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Chlorine (Cl 2 )

Chlorine (Cl 2 )

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Chlorine (Cl 2 )

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  1. Chlorine (Cl2)

  2. Chlorine (Cl2) • Widely distributed element • Sodium chloride in seawater • Natural deposits • Most important use is bleach • Chemical reagent use • Commercial use

  3. Chlorine - Overview • Noncombustible, yellow-green gas with a pungent, irritating odor and strong oxidizing effects • Slightly soluble in water • Combines with it to form hypochlorous acid (HClO) and hydrochloric acid (HCl) • Highly corrosive action causes injury when the gas reacts with moisture in the body

  4. Chlorine - Overview • One of the first chemicals used as a weapon in general warfare • Available in commercial and home compounds

  5. Chlorine - Toxicity • Major route of toxicity is inhalation • Solutions that generate chlorine can be highly corrosive to skin or GI tract • Strong oxidizing capability • Produce major tissue damage

  6. Chlorine - Toxicity • Hypochlorous acid • Penetrates cells and react with cytoplasmic proteins • Form N-chloro derivatives that destroy cell structure • Estimated lowest lethal concentration • 30-minute exposure is 430 ppm -- 1000 ppm • Fatal within minutes

  7. Chlorine - Toxicity • Children may be more vulnerable than adults

  8. Protective Equipment • Variety of rubber and plastic materials resist chlorine • Wear protective clothing appropriate to the type and degree of contamination • Use air-purifying or supplied-air respiratory equipment • Chlorine-resistant plastic sheeting and disposable bags useful in preventing spread of contamination

  9. Detection • Yellow-green color and distinctive odor • Variety of chlorine monitors and gas sensors are available commercially

  10. Decontamination • Victims should be removed from exposure area • Remove and double-bag contaminated clothing and personal belongings

  11. Decontamination • Eye exposure • Flush the eyes with lukewarm water for a minimum of 15 minutes • Skin exposure • Flush skin and hair with plain water for 5 minutes • Wash with soap and water for at least 15 minutes • Rinse thoroughly afterwards

  12. Signs and Symptoms • Diagnosis is a clinical one • May be apparent immediately or delayed for a few hours • General • Dizziness • Agitation • Anxiety • Nausea • Vomiting

  13. Signs and Symptoms • Eyes • Low concentrations • Burning discomfort • Tearing • Spasmodic blinking or involuntary closing of the eyelids • Redness • Conjunctivitis • High concentrations • Corneal burns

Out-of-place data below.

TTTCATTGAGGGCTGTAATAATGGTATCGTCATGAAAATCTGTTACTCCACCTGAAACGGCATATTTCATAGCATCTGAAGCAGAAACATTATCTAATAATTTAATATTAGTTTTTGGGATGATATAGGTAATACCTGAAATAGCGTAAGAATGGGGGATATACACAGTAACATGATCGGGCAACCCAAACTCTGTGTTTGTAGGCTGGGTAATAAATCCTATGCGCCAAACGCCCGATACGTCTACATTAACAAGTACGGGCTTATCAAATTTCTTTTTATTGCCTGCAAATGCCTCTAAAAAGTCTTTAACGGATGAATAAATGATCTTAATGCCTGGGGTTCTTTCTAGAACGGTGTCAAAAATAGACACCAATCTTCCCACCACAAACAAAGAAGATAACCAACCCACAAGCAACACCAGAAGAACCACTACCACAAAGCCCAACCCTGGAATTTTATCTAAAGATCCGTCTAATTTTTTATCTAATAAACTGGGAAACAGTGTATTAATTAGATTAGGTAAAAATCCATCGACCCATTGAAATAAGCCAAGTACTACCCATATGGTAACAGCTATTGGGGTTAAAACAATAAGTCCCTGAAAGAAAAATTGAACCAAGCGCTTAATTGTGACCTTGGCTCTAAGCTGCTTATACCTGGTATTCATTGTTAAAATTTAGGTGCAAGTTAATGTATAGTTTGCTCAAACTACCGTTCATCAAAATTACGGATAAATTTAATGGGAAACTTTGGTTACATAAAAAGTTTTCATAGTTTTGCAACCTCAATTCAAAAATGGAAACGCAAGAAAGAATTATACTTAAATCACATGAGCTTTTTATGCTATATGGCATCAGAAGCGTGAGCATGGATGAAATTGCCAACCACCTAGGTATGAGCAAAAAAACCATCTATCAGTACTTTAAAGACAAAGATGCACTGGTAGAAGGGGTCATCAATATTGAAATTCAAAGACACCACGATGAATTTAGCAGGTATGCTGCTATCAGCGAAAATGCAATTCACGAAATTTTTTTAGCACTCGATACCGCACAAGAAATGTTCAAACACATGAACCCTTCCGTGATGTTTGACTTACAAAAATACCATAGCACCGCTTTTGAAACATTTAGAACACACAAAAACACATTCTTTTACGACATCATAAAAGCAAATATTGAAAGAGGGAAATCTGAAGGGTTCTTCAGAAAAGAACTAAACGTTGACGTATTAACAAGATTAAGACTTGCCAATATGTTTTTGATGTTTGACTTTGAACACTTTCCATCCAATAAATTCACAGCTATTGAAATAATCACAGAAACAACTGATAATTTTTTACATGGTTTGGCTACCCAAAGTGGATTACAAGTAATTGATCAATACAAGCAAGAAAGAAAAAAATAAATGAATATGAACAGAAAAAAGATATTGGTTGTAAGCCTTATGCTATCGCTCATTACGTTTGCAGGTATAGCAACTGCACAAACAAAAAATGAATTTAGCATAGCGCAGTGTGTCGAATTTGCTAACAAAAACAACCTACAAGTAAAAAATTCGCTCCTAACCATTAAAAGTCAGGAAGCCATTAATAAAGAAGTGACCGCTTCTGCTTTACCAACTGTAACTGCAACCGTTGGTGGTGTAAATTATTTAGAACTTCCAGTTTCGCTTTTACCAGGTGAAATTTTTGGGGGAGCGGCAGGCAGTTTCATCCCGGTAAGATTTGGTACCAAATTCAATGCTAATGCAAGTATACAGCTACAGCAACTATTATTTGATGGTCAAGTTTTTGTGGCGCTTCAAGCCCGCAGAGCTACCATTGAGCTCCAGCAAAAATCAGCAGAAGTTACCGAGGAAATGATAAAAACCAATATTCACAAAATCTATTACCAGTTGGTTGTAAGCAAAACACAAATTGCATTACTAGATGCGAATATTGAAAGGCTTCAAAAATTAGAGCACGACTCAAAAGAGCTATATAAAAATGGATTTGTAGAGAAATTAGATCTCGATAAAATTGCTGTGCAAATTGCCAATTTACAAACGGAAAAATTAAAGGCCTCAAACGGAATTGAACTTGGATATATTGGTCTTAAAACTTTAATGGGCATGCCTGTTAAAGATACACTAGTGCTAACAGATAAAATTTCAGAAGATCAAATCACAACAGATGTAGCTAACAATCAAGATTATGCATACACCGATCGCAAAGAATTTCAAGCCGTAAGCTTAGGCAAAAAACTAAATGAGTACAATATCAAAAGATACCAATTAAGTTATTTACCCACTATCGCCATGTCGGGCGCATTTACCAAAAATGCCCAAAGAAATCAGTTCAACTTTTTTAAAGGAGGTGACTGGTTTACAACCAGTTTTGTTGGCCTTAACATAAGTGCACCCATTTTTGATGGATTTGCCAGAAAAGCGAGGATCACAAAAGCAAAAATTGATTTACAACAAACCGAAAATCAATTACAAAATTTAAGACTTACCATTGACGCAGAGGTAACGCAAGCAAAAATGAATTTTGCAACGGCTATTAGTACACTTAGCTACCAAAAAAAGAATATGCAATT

14. Signs and Symptoms • Skin • Corrosive effects irritate the skin • Causing burning pain, inflammation, sweating and blisters • Exposure to liquefied chlorine can produce frostbite injury

  15. Signs and Symptoms • Respiratory System • Low concentrations (1 to 10 ppm): eye and nasal irritation, sore throat, a stinging chest pain and coughing • Higher concentrations (>15 ppm): rapid progression to respiratory distress with airway constriction and pulmonary edema • Injury can progress to lung collapse over several hours • Hospitalize and observe symptomatic patients

  16. Signs and Symptoms • Cardiovascular • Tachycardia and hypertension initially, followed by hypotension • After severe exposure, cardiovascular collapse may occur from lack of oxygen • Metabolic • A major inhalation exposure can produce a form of acid-base imbalance: hyperchloremic metabolic acidosis

  17. Treatment • Basic first aid for victim • Advanced life support (ALS) protocols • Patients who are comatose, hypotensive, having seizures or who have cardiac arrhythmias • There is no specific treatment and care is primarily supportive

  18. Treatment • Eyes • Irrigate eyes for at least 15 minutes, until pH returns to normal • Test visual acuity, check for corneal damage, and treat appropriately • Consult an ophthalmologist immediately for corneal injuries

  19. Treatment • Skin • Treat chemical burns as thermal burns • Frostbite injuries • Water bath at temperature of 102° to 108° F (40° to 42° C) • 20 to 30 minutes or until a flush has returned to the affected area

  20. Treatment • Cardiopulmonary • Severe respiratory compromise • Secure the airway and maintain ventilation • Be aware of an increased risk for pneumonia • Bronchospasm: aerosolized bronchodilators • Children with stridor: aerosolized epinephrine

  21. Treatment • Laboratory • Routine studies: CBC, glucose, and electrolytes • Monitor pulse oximetry (or ABG measurements) and obtain a chest x-ray • If hyperchloremic metabolic acidosis is present, monitor the blood pH closely and treat with bicarbonate

  22. Long-Term Medical Sequelae • Pulmonary function usually normalizes within 7 to 14 days after acute exposure • Complete recovery generally occurs • Reactive airways dysfunction syndrome (RADS) • Flu-like symptoms and prolonged pulmonary impairment

  23. Long-Term Medical Sequelae • Not been classified for carcinogenic effects • No information available on reproductive or developmental effects

  24. Environmental Sequelae • Chlorine causes environmental harm at low levels • High reactivity • Chlorine is not likely to move through the ground and enter groundwater

  25. Summary • High potential for terrorist use because it is readily and commercially available • Natural element that is extremely oxidizing and corrosive • Combines with water to form hypochlorous acid, hydrochloric acid and oxygen free radicals • All cause major tissue damage

  26. Summary • Estimated lowest lethal concentration for a 30-minute exposure is 430 ppm • Signs and symptoms • Mild eye and nasal irritation • Pulmonary edema and cardiopulmonary collapse • Decontamination and basic first aid are critical • Care is primarily supportive, using standard ALS protocols when indicated